Many of the best practices that have emerged in the past six months, based on research, tackle the crises of the past year head-on. But disruption continues to shape business outlook across the world. The global economic outlook continues to be weak due to the ongoing war and the subsequent disruptions in supply chains across the world.
According to the Indeed and People Matters Recruitment Outlook 2022, the biggest challenge employers faced over the past year was the increase in candidate withdrawal rates, more popularly known as ‘ghosting’ which haunts more than half of respondents (58%). This phenomenon refers to the sudden decision of the candidate – or, at times, the recruiter – to discontinue the screening process without providing any notice to the other party.
The trend of candidate ghosting can often be taken as the symptom of a larger problem in recruitment – that is, the failure of employers to engage with candidates on a meaningful level to ensure that the candidate will derive value from the process and see the entire evaluation through.
Like the problems of burnout and disengagement in other regions of the world, which have resulted in the mass exodus of workers called ‘The Great Resignation,’ the increase in candidate withdrawal rates for many can be attributed to the lack of alignment between the organisation’s vision and the overall candidate experience.
Other key problems highlighted by employers are the limitation of candidate pools and delays in candidate sourcing. The limitation of candidate pools is fueled by several factors, including the steep demand for the right talent, the absence of a compelling employee value proposition, and investments in the wrong sourcing channels.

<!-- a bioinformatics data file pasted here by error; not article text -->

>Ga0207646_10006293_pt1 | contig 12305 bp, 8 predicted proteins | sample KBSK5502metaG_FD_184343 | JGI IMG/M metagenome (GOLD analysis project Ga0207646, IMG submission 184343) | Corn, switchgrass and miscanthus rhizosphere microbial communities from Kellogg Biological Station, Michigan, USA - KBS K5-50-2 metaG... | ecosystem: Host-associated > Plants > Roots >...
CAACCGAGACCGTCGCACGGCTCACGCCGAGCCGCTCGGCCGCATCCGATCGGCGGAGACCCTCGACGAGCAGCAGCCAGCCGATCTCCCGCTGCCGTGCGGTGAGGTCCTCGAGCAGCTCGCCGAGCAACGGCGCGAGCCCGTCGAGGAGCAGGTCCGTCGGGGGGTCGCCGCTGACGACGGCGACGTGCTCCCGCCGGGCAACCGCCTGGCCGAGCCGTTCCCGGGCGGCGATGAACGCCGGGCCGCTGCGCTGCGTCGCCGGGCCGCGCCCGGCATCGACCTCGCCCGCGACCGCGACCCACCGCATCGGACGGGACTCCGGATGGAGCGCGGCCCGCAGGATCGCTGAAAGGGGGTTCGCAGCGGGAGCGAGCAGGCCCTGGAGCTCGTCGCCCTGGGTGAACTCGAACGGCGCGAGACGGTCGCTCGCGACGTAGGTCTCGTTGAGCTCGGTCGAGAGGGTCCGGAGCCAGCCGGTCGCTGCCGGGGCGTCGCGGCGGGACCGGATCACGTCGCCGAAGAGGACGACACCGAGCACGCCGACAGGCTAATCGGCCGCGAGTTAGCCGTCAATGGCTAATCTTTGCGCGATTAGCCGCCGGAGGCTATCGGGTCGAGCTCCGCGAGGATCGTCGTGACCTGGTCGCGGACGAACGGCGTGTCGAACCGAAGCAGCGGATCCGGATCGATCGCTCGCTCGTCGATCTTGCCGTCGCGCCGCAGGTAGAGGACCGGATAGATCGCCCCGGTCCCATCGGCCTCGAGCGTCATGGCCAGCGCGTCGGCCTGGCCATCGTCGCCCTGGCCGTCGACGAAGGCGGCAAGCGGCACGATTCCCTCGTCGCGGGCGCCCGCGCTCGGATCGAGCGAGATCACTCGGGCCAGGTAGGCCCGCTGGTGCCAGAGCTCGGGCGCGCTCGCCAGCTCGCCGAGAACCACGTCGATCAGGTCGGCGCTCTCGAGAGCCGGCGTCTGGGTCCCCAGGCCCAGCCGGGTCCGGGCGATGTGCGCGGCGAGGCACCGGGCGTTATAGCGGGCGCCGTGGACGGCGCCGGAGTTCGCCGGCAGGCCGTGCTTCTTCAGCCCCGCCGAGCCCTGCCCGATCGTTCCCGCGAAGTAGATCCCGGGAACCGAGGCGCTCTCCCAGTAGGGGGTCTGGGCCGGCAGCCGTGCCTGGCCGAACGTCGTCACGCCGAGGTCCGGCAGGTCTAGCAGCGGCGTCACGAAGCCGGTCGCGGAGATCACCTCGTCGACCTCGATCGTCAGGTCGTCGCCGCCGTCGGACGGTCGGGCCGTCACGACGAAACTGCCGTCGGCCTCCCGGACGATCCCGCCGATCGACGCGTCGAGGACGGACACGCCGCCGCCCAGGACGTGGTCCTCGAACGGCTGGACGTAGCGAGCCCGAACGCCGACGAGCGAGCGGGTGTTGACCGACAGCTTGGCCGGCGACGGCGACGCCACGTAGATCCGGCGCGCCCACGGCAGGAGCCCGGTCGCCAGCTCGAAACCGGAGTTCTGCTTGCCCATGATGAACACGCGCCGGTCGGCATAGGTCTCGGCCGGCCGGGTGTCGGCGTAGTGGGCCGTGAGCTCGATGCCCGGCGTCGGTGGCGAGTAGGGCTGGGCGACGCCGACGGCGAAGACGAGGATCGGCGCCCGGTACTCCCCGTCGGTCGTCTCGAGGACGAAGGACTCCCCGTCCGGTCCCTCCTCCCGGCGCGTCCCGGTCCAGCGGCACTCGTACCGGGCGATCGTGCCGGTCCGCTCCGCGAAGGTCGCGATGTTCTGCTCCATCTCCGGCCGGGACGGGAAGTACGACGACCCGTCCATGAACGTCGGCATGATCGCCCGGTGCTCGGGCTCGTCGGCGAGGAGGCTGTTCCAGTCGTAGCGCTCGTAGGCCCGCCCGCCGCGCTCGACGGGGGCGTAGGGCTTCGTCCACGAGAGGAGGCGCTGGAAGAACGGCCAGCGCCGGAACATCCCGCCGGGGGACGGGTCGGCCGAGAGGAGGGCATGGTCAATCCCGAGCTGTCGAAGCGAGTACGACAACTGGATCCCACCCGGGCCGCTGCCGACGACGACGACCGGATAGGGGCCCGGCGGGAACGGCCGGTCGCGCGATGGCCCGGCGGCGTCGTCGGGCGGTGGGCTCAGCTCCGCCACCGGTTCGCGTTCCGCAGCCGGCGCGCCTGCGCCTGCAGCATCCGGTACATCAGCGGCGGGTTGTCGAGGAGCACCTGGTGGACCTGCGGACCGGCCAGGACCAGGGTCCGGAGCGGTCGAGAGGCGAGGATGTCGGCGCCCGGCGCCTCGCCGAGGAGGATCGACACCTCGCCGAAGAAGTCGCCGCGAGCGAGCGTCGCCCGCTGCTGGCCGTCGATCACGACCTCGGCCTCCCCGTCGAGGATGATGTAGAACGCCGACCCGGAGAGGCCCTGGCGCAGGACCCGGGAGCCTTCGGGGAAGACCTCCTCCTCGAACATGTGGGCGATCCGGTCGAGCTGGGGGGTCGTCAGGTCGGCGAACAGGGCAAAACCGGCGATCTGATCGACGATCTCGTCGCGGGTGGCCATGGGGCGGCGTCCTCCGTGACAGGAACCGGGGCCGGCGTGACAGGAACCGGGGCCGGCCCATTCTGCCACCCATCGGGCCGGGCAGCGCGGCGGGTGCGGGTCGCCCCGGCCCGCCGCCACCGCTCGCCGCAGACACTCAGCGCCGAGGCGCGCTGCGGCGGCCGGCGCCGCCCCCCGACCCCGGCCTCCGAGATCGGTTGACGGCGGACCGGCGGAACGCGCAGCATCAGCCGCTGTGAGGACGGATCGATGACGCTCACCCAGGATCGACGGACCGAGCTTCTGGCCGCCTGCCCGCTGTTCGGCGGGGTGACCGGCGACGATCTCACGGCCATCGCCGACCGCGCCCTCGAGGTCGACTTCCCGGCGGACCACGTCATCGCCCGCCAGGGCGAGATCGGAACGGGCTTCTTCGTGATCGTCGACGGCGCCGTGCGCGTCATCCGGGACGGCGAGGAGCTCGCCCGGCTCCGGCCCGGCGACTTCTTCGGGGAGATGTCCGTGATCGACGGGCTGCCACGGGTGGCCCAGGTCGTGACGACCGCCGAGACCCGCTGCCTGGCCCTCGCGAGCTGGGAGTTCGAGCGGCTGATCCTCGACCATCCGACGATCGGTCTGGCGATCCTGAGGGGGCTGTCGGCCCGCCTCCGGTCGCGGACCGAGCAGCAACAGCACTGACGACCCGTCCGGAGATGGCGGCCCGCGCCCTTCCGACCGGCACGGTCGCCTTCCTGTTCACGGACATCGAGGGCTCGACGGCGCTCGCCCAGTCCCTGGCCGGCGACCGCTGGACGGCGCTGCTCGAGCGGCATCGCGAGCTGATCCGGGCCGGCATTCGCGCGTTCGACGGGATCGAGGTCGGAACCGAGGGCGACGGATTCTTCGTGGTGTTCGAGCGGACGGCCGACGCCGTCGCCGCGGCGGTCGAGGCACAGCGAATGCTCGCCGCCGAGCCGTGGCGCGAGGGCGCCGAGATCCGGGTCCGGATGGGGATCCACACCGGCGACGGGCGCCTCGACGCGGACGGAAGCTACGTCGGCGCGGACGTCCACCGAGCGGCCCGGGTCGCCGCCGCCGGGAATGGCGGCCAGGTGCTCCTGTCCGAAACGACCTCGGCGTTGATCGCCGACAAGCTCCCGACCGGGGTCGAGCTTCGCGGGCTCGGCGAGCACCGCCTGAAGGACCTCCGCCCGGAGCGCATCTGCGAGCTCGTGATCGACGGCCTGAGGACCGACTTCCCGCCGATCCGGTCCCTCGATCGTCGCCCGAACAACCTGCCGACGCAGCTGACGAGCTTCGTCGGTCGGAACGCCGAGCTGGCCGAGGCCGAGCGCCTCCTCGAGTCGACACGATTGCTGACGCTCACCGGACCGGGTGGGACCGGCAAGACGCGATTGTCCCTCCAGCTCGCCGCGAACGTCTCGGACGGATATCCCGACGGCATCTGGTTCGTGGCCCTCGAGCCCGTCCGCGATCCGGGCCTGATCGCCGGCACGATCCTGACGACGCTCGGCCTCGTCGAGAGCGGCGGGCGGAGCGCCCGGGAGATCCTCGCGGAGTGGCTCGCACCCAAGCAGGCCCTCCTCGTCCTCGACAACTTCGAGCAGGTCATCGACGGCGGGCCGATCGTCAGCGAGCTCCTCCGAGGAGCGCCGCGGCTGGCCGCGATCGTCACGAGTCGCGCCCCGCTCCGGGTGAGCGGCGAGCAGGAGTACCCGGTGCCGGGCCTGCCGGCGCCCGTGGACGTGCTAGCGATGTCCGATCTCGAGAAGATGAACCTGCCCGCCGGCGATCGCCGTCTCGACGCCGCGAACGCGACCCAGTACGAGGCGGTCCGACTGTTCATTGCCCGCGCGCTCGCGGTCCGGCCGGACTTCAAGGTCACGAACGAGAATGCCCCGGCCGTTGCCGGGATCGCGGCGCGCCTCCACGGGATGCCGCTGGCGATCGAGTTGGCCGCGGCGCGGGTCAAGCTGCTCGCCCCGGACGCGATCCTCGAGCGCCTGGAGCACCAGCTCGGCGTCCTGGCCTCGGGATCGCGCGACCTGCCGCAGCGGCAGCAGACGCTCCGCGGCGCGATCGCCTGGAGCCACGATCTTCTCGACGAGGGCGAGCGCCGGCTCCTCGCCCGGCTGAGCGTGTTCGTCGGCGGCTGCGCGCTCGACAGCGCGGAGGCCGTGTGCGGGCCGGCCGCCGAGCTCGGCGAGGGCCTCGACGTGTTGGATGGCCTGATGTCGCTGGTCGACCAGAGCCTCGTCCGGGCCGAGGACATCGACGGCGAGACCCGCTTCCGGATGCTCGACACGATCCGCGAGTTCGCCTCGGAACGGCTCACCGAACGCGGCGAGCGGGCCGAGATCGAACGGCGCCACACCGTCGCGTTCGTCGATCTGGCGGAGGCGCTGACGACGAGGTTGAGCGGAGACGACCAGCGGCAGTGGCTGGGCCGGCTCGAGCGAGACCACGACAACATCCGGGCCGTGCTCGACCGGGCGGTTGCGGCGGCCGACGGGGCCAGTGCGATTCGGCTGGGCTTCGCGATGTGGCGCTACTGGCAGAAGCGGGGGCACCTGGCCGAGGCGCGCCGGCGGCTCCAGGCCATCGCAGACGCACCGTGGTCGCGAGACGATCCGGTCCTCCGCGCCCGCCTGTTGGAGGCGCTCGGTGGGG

The bright spot, however, is that these setbacks from the past year are prompting employers to re-examine the candidate journey even more closely. One trend that has become increasingly popular is how more employers are choosing to get to know their candidates on a personal level rather than simply funnelling them through the recruitment process.
Nearly half of our respondents are also investing resources to improve their employer brand and reduce the time-to-hire. The later part of this report highlights some of the key steps being taken by employers to tackle issues in candidate experience and employer brand.
For 2022, one of the other top priorities of India Inc. will be to engage with a greater number of candidates than they did in previous years, hence, the plan to widen their candidate pools (44%). This could mean sourcing talent from a variety of professional backgrounds who not only offer a range of bankable skills but who also share the same growth mindset and commitment to the team that drives an organisation's overall success.
Employers surveyed are also keeping a more open approach to talent attraction: they are diversifying the candidate profiles they are screening while focusing on a ‘high-touch’ recruitment process – one that puts the candidate front and centre. Developing a richer, more diverse candidate pool doesn't just happen by chance. Employers know that it starts at the beginning of the recruitment funnel during candidate sourcing or right as the recruiters pool their prospects.
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